SIPTU representatives are seeking urgent discussions with the management of the DAA (formerly the Dublin Airport Authority) after it emerged that the company is seeking to reduce the workforce in Cork and Dublin airports.
It is reported that up to 1,000 jobs could be lost across the two airports as the company looks at ways to reduce costs.
Passenger numbers at both Cork and Dublin airports, and elsewhere, have reduced significantly since the beginning of the COVID-19 outbreak.
In a letter to staff, the DAA said it was looking at four potential areas to help address the financial crisis the company is facing including reductions to non-pay costs, a review of infrastructure plans, non-frontline costs and frontline costs.
It said that it is likely that reductions in staffing will have to apply throughout the business and said that details of a voluntary severance scheme (VSS) would be published next week.
“We are looking at all options to achieve cost reductions, and there are also likely to be other alternatives available for employees, such as career breaks and reduced hours working,” the letter said.
Cork Airport confirmed this afternoon that it is engaging with employees in relation to cost reduction measures which are needed at the airport.
In a statement, a spokesperson for Cork Airport said: “Cork Airport has briefed staff and will now engage with its employees and staff representatives in relation to the cost reduction measures required to address the economic crisis that is affecting businesses throughout the aviation sector. We are not making any further public comment at this time.”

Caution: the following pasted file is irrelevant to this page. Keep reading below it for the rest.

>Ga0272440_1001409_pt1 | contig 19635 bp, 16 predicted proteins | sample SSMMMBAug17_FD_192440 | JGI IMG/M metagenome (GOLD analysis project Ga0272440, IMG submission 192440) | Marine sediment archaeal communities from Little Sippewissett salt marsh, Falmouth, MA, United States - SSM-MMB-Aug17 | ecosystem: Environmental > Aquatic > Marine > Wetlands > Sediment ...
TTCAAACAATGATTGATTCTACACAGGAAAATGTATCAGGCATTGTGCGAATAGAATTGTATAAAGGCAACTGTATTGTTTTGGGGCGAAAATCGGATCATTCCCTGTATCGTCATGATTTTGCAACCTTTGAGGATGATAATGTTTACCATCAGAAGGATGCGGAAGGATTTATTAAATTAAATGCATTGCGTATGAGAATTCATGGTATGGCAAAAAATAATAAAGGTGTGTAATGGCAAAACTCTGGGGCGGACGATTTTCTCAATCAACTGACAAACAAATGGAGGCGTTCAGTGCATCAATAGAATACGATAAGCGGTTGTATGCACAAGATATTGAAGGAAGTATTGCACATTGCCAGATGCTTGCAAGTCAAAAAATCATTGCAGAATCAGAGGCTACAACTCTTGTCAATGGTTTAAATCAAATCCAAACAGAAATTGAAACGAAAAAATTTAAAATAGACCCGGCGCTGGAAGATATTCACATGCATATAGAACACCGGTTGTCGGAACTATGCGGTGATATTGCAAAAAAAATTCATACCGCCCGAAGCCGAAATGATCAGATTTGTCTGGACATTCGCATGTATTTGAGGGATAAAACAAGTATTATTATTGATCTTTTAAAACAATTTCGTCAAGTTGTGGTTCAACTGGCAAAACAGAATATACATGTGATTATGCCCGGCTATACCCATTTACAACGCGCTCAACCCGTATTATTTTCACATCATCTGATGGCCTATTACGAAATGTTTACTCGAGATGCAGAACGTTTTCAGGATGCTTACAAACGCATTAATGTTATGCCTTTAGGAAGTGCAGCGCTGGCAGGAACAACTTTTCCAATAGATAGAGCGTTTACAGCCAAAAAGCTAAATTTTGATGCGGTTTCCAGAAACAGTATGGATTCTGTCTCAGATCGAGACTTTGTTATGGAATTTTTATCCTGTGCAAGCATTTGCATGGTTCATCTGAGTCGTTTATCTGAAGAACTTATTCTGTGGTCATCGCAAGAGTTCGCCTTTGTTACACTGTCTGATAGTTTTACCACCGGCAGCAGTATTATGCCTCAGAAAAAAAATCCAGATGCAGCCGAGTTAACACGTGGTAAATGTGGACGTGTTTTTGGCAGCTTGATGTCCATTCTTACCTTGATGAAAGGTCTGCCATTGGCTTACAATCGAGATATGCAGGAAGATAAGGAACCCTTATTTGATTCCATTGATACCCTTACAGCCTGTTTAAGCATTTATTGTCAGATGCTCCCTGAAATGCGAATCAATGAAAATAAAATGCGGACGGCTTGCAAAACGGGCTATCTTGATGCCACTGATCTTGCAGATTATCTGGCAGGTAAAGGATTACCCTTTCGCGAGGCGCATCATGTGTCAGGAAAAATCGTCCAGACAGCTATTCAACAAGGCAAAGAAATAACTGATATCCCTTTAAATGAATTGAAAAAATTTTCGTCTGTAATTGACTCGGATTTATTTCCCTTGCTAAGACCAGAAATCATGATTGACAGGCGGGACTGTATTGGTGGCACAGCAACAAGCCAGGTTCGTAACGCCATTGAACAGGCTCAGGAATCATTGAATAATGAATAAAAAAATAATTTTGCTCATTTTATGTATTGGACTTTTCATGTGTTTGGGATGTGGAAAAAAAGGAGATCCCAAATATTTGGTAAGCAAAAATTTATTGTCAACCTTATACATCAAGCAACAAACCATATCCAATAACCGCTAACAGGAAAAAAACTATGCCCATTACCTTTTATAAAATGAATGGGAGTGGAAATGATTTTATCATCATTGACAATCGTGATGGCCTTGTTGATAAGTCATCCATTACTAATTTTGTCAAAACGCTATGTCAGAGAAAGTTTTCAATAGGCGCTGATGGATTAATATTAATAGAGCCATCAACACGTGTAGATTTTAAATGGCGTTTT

SIPTU Sector Organiser, Neil McGowan said the DAA announcement will be of great concern to members at the airports and their families.
“The management of DAA today issued a notice to staff outlining passenger projections for 2021 and linked them to employment numbers at the airport. We will insist that any workers leaving the company as a result of redundancy must do so on a strictly voluntary and agreed basis and our focus will be to ensure that as many jobs possible are maintained in Dublin and Cork Airports,” Mr McGowan said.
The SIPTU Sector Organiser said that while there is a great deal of uncertainty in the aviation sector in general, "it is clear that the COVID-19 crisis will result in the airport operating in a different manner to allow for social distancing and we need to agree with management the staffing numbers that will ensure staff and passenger safety. This may well result in more staff in certain areas than previously required."
Mr McGowan added: "The industry will play an important part in the long-term recovery of the economy and, for this to happen, its workers need to be supported over the coming period. We are calling on the Government to extend the wage subsidy for aviation workers for the duration of the crisis. The subsidy has played a significant role in maintaining employment and it will be required for a longer period in aviation given the global impact of the COVID-19 virus on air travel."